There are a number of reasons why these printers are prone to what appears to be clogging. Firstly, the absence of ink that shows in a nozzle check is not necessarily a clog. It could also be an ink droppage. Ink droppages can occur because of the accumulation of air bubbles in the feed lines. There may be other reasons. So far I have been unable to get a clear statement of the reasons why these bubbles can accumulate, but in principle they absolutely should not be there, so this is a symptom of another defect or defects in the printer.
Second, using this machine at an altitude of 8000 feet is a primary indicator of what the problem may be: your environment may be too dry. Epson recommends - when you ask the question - that these printers should be kept in humidity of about 40%. Get an instrument measuring humidity, place it at the printer, and you may be surprised at how dry your environment is.
Third, if the machine is being used at infrequent intervals, the ink on the print-head can dry causing clogs.
Forth, paper dust can accumulate on the print head, and combined with one of the above factors can cause debris on the print head.
Fifth, the cleaning blade in these machines is an imperfect animal. It sweeps the debris aside, but cannot sweep it off, therefore the cleaning process itself can prolong the cleanings required as debris moves about from one cycle to the next.
Sixth, running cleaning cycles one after another can cause removal of ink from the printhead with nothing to replace it, filling that colour with air. Epson has recommended to run a print between cleaning cycles to minimize this occurrance.
Seventh, it is possible that the capping mechanism on the printer is not sealing the print-head properly, which would allow air to dry the ink and create clogs.
Epson has recommended using a qualified technician to do a head cleaning before resorting to power-clean, which uses alot of ink.
This summarizes what I have been able to learn from several senior technical people with whom I have had the opportunity to discuss this problem over the past couple of years. I should also point out that the 4800 model performs significantly better than the 4000 in respect of ink usage for both printing and cleaning.
There is a review from InkjetArt of the new Canon B9180 which suggests that ink clogs may be an embedded consequence of the technology itself. Here is what that review says about this issue:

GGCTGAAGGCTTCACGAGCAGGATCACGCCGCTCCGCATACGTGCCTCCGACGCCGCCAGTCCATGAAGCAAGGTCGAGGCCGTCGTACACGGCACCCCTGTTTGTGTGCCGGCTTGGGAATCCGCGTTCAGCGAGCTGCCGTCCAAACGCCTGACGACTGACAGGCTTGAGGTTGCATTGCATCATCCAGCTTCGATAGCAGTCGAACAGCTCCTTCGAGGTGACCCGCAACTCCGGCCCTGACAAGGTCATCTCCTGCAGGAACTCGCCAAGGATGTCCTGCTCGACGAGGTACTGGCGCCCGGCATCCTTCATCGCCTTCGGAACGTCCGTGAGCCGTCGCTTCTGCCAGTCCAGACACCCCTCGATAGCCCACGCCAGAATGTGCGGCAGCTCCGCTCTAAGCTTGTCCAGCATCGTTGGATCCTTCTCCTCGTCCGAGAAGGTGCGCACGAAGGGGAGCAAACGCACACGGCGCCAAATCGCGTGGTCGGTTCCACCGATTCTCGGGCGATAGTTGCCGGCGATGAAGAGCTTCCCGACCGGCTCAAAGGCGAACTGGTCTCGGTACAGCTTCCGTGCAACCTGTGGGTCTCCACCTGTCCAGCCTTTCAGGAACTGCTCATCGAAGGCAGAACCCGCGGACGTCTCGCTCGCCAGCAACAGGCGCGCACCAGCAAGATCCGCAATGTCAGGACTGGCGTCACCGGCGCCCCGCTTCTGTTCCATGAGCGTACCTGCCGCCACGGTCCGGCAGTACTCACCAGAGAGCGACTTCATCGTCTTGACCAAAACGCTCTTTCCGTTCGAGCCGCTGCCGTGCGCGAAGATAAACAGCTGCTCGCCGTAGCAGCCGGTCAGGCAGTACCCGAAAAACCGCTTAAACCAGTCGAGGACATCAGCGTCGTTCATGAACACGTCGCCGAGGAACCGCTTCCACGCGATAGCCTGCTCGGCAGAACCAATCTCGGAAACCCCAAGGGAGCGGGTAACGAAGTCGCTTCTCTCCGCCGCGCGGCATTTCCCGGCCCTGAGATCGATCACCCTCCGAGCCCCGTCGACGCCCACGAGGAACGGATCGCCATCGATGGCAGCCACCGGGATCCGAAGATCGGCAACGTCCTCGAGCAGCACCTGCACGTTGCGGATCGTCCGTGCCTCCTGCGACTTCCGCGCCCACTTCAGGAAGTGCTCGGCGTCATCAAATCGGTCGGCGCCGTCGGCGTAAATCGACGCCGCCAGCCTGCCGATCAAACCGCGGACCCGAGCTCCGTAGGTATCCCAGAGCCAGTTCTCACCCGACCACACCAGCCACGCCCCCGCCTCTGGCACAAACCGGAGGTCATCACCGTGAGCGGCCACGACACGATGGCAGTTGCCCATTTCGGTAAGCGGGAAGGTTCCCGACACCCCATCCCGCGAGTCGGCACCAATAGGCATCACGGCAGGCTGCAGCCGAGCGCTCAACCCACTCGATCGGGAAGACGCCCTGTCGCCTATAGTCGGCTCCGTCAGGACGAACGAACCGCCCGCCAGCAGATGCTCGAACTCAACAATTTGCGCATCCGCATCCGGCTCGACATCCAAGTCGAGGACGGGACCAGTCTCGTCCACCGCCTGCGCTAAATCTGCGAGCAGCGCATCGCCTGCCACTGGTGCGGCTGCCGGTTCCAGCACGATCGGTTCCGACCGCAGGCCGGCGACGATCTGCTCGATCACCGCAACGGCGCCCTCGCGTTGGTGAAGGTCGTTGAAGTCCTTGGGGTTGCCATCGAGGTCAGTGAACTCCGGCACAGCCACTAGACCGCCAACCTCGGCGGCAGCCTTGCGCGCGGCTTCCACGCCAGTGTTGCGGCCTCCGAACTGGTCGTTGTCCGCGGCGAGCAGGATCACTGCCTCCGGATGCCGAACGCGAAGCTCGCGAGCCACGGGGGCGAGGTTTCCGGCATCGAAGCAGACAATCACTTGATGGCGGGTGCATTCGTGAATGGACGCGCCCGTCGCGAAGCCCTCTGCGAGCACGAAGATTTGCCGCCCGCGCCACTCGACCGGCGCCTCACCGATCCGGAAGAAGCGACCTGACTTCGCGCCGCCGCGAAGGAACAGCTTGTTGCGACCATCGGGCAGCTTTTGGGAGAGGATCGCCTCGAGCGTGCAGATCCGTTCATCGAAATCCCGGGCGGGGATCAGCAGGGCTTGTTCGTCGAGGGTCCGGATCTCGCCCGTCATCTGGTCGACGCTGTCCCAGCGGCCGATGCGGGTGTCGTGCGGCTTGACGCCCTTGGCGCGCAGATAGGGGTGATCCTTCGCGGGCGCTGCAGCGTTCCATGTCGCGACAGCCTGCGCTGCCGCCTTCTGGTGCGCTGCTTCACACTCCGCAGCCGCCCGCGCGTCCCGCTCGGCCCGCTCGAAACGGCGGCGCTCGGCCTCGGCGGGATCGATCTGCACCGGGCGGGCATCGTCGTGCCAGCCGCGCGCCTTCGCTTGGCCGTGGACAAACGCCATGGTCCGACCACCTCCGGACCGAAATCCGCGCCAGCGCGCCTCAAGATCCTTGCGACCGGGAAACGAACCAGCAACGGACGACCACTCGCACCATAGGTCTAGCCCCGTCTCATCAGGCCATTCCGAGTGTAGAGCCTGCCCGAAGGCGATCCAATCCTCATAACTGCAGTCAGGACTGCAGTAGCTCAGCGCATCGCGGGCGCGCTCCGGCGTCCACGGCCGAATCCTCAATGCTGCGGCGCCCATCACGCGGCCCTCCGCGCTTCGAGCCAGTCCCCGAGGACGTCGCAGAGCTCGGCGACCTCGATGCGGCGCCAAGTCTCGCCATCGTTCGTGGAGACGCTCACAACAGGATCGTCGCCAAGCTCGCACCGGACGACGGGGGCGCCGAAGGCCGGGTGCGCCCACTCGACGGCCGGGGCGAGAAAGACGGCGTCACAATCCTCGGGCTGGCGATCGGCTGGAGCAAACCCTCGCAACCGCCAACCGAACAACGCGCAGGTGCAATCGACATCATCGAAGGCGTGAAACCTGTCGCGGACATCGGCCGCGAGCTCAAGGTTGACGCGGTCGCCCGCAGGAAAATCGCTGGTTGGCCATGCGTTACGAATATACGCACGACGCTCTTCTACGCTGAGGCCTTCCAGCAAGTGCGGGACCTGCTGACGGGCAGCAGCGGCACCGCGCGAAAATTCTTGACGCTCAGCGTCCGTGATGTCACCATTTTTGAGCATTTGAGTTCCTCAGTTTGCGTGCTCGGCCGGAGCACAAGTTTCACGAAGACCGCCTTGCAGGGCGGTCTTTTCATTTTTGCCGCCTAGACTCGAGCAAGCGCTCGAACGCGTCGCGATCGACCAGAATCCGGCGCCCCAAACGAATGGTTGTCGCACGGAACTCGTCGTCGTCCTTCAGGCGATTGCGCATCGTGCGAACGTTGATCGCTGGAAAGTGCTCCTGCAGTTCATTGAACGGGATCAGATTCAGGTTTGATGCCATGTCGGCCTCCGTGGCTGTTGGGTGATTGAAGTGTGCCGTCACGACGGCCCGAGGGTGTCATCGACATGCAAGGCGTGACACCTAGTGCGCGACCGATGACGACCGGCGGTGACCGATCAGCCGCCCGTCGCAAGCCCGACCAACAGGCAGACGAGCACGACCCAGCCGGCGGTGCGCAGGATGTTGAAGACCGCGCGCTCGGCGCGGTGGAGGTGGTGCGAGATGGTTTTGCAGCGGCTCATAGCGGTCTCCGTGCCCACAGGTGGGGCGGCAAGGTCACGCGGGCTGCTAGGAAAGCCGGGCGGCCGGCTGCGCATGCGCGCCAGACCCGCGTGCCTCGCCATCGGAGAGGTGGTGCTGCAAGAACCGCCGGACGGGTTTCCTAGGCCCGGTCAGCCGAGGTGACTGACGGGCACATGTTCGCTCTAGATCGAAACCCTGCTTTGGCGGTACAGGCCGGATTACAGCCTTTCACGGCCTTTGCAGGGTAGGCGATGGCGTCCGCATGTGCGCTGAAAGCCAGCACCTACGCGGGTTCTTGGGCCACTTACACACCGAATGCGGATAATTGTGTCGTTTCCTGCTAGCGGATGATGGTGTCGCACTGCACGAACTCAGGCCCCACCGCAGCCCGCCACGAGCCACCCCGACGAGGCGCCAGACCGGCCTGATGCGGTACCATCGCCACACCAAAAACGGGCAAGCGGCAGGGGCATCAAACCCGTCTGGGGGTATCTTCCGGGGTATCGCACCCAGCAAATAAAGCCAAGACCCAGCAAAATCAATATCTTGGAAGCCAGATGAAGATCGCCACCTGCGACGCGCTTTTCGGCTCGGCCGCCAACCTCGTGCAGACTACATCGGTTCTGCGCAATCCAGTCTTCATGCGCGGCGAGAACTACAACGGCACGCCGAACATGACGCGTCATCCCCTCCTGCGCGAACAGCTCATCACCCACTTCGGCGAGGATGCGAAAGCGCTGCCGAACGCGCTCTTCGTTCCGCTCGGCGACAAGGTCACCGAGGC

<<ELECTROSTERIC ENCAPSULATION TECHNOLOGY (EET). Similar to Epson's UltraChrome inks, the HP Virera pigment photo inks have pigment particles that are covered with a resin layer. What makes the HP Virera inks unique is that their resin layer has negative charges.
<<HP claims these negatively charged pigment particles flow better (the repulsion force between particles helps prevents clumping and nozzle clogging) and helps to create better ink penetration into and onto media coatings -- producing higher gloss (less "gloss differential") on glossy media, improve reliability (more scuff-resistance), and darker photo blacks. While we were not able to prove these claims, we didn't find anything to complain about, either.>>
Now, whether this is marketing hype, techno-babble or a real breakthrough - I have absolutely no idea. Based on very limited experience one also hears that the Canon IPF5000, using a different technology for laying down ink, is very well-behaved in this respect. Clearly the "clean printhead" battle is engaged and that can only benefit us consumers.
Bottom line, I would suggest having your machine looked over by a qualified technician before wasting so much ink/money on a power-clean. Try to get to the bottom of the performance problem before implementing expensive solutions. Then try optimizing the performance of the printer by humidifying its environment, running some prints at least every other day, and when you need cleaning cycles, intersperse them with a print between each cycle as Epson has recommended to me. See whether this package of measures helps. If it doesn't, it would then seem reasonable to consider up-grading to a 4800, or trying a Canon or HP.